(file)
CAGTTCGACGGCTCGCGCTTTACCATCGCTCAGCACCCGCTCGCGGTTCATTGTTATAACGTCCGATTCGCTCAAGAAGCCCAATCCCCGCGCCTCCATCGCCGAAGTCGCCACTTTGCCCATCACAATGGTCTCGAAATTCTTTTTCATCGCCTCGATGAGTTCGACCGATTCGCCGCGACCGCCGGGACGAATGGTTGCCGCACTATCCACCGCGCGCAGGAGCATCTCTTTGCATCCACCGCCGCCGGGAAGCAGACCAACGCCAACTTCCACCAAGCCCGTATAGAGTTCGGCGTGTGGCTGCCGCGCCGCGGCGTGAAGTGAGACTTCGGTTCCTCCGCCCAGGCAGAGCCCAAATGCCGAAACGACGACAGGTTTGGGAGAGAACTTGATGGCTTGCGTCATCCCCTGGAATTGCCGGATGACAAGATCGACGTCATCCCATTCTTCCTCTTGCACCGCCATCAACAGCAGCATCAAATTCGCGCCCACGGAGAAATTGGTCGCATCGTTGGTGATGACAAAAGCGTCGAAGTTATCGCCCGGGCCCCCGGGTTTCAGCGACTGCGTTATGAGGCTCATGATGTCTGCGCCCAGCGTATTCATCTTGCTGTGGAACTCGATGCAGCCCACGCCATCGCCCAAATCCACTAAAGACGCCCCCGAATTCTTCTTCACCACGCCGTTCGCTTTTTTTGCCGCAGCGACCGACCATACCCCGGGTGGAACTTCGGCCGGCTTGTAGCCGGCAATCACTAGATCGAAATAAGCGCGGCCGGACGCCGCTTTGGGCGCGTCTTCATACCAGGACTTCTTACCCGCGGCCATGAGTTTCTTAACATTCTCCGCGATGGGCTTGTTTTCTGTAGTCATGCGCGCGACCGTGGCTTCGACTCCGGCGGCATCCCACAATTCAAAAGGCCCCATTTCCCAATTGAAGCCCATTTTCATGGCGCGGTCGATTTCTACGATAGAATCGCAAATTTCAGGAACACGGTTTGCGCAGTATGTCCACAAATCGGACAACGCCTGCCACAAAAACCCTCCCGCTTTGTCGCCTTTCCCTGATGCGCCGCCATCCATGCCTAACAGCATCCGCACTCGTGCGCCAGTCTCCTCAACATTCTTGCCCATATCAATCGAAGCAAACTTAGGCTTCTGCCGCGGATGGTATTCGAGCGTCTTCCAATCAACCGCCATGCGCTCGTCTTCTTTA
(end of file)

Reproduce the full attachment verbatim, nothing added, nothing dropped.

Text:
CAGTTCGACGGCTCGCGCTTTACCATCGCTCAGCACCCGCTCGCGGTTCATTGTTATAACGTCCGATTCGCTCAAGAAGCCCAATCCCCGCGCCTCCATCGCCGAAGTCGCCACTTTGCCCATCACAATGGTCTCGAAATTCTTTTTCATCGCCTCGATGAGTTCGACCGATTCGCCGCGACCGCCGGGACGAATGGTTGCCGCACTATCCACCGCGCGCAGGAGCATCTCTTTGCATCCACCGCCGCCGGGAAGCAGACCAACGCCAACTTCCACCAAGCCCGTATAGAGTTCGGCGTGTGGCTGCCGCGCCGCGGCGTGAAGTGAGACTTCGGTTCCTCCGCCCAGGCAGAGCCCAAATGCCGAAACGACGACAGGTTTGGGAGAGAACTTGATGGCTTGCGTCATCCCCTGGAATTGCCGGATGACAAGATCGACGTCATCCCATTCTTCCTCTTGCACCGCCATCAACAGCAGCATCAAATTCGCGCCCACGGAGAAATTGGTCGCATCGTTGGTGATGACAAAAGCGTCGAAGTTATCGCCCGGGCCCCCGGGTTTCAGCGACTGCGTTATGAGGCTCATGATGTCTGCGCCCAGCGTATTCATCTTGCTGTGGAACTCGATGCAGCCCACGCCATCGCCCAAATCCACTAAAGACGCCCCCGAATTCTTCTTCACCACGCCGTTCGCTTTTTTTGCCGCAGCGACCGACCATACCCCGGGTGGAACTTCGGCCGGCTTGTAGCCGGCAATCACTAGATCGAAATAAGCGCGGCCGGACGCCGCTTTGGGCGCGTCTTCATACCAGGACTTCTTACCCGCGGCCATGAGTTTCTTAACATTCTCCGCGATGGGCTTGTTTTCTGTAGTCATGCGCGCGACCGTGGCTTCGACTCCGGCGGCATCCCACAATTCAAAAGGCCCCATTTCCCAATTGAAGCCCATTTTCATGGCGCGGTCGATTTCTACGATAGAATCGCAAATTTCAGGAACACGGTTTGCGCAGTATGTCCACAAATCGGACAACGCCTGCCACAAAAACCCTCCCGCTTTGTCGCCTTTCCCTGATGCGCCGCCATCCATGCCTAACAGCATCCGCACTCGTGCGCCAGTCTCCTCAACATTCTTGCCCATATCAATCGAAGCAAACTTAGGCTTCTGCCGCGGATGGTATTCGAGCGTCTTCCAATCAACCGCCATGCGCTCGTCTTCTTTA